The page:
Lost Virgin Mary Statue Reappears After Hurricane Hanna

This drone footage shows a Virgin Mary statue that disappeared 10 years ago following a hurricane and has now reappeared at the bottom of a riverbed due to the recent Hurricane Hanna.

The steel statue of Our Lady of Guadalupe, a Catholic title of the Virgin Mary, reappeared at the bottom of the Santa Catarina River in the city of Monterrey in the Mexican state of Nuevo Leon after Hurricane Hanna struck on 2nd August.

The statue disappeared in 2010 when Hurricane Alex swept through the area, and it remained lost to the river for a decade while a replica was installed in its place.

The monument was found just 200 metres (656 feet) from where it was erected.

Credit: Real Press/@david_galaviz

Monterrey Mayor Adrian de la Garza said on Twitter: “Hanna also left us something nice… A few days after hitting the area, the emblematic sculpture of Our Lady of Guadalupe, the same one that went missing 10 years ago, has reappeared on the Santa Catarina riverbed.”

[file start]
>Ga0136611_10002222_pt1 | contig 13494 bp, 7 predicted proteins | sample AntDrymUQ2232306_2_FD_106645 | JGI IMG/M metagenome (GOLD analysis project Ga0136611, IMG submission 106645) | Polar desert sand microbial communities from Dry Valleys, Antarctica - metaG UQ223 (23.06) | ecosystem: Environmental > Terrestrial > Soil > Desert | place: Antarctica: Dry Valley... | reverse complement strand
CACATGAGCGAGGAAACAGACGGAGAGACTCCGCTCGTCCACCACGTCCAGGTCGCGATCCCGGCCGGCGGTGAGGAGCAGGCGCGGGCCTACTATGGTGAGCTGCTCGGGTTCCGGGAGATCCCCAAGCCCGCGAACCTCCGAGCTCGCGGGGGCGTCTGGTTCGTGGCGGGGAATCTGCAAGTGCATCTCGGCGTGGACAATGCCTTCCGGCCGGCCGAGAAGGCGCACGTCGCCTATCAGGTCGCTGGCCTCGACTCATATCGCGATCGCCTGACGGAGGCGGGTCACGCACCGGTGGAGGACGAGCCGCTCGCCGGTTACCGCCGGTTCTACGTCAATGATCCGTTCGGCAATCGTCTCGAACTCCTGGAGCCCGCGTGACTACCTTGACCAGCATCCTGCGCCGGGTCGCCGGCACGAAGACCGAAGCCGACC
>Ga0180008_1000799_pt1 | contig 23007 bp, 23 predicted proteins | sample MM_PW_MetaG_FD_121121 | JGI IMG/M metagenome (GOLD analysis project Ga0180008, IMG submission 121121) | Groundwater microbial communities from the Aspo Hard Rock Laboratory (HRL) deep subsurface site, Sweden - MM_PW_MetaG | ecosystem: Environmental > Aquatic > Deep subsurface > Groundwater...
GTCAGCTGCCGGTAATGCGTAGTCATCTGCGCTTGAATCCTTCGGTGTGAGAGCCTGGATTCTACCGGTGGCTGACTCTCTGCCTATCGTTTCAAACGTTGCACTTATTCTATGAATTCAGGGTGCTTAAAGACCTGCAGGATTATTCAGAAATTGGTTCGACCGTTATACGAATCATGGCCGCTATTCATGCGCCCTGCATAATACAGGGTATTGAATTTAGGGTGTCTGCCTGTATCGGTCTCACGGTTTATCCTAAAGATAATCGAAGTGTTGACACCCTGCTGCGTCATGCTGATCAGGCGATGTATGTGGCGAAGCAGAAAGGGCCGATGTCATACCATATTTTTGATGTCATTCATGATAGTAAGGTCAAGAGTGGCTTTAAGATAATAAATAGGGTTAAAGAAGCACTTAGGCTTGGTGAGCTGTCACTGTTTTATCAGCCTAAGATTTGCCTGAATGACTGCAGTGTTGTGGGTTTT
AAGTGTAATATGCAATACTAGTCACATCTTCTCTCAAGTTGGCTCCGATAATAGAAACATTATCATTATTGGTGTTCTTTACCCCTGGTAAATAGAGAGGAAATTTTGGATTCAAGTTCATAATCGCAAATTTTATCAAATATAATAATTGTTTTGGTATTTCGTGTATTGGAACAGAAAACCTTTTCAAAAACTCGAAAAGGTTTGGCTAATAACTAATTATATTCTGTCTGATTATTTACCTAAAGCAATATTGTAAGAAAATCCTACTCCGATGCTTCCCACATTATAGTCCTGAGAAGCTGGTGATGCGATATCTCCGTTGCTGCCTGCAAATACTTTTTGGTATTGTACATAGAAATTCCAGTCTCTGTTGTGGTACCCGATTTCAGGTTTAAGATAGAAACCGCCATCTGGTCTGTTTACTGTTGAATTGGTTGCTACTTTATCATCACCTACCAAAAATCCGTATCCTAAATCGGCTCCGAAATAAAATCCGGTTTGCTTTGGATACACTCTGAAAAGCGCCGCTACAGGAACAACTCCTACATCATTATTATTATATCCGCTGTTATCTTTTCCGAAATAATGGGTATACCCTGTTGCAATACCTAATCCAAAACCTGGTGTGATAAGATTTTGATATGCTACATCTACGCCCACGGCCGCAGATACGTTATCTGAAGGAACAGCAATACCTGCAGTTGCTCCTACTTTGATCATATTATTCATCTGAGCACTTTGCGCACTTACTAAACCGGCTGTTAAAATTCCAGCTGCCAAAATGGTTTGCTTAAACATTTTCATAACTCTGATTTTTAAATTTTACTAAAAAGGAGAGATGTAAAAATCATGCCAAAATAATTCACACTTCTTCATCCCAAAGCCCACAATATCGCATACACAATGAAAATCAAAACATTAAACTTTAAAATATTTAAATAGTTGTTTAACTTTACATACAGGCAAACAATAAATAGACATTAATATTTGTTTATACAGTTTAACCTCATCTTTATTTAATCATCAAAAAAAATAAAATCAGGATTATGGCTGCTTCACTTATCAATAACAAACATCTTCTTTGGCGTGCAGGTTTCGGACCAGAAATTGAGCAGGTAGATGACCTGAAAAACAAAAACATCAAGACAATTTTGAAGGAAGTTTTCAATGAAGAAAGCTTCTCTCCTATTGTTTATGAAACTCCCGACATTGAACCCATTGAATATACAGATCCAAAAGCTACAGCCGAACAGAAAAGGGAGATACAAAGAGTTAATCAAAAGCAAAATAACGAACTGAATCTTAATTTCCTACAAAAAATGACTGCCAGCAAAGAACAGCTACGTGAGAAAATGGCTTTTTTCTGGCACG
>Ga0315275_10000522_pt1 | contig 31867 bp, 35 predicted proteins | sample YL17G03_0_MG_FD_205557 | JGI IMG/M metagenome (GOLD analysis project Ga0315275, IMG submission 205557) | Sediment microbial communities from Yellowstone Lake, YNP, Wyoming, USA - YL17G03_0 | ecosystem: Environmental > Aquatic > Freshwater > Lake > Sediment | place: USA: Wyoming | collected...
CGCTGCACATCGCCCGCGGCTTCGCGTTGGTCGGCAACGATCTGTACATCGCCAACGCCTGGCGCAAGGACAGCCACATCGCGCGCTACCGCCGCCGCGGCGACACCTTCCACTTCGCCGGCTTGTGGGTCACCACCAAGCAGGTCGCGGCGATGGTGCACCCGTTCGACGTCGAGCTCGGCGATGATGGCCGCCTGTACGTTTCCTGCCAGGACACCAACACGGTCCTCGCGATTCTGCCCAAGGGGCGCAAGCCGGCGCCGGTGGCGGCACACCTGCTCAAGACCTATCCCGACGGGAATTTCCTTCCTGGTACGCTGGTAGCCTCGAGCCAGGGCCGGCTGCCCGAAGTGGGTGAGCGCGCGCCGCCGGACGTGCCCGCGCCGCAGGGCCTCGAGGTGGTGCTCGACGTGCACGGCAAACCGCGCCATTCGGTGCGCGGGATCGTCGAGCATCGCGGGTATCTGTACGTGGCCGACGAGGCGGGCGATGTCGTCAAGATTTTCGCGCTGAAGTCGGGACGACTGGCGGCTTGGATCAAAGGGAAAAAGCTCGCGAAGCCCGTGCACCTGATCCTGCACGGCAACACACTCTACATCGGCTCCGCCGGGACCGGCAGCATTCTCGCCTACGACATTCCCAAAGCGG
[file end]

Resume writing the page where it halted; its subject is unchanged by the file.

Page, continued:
The statue is 12 metres (39 feet) high and weighs 10 tons. Local newspaper El Universal report the rainstorms and floodwaters from Hurrican Hanna moved the stones which were covering the statue from sight.

According to local newspaper La Vanguardia, the monument was designed to commemorate the second time Pope John Paul II held mass in the city in May 1990.

Hurricane Hanna first arrived in Mexico on 26th July, causing several floods and extensive damage while also claiming the lives of four people in the north of the country.

The footage of the statue at the bottom of the riverbed was filmed by David Galaviz, 40, professor at the Autonomous University of Nuevo Leon.

Galaviz told Real Press: “There are people coming here to sing to the statue, they light candles and pray for sick people.

“Other people claim that it appeared to help the sick people get well and see it as something like a miracle.”

To find out more about the author, editor or agency that supplied this story – please click below.
Story By: Ana LacasaSub-EditorAlex Cope, Agency: Real Press

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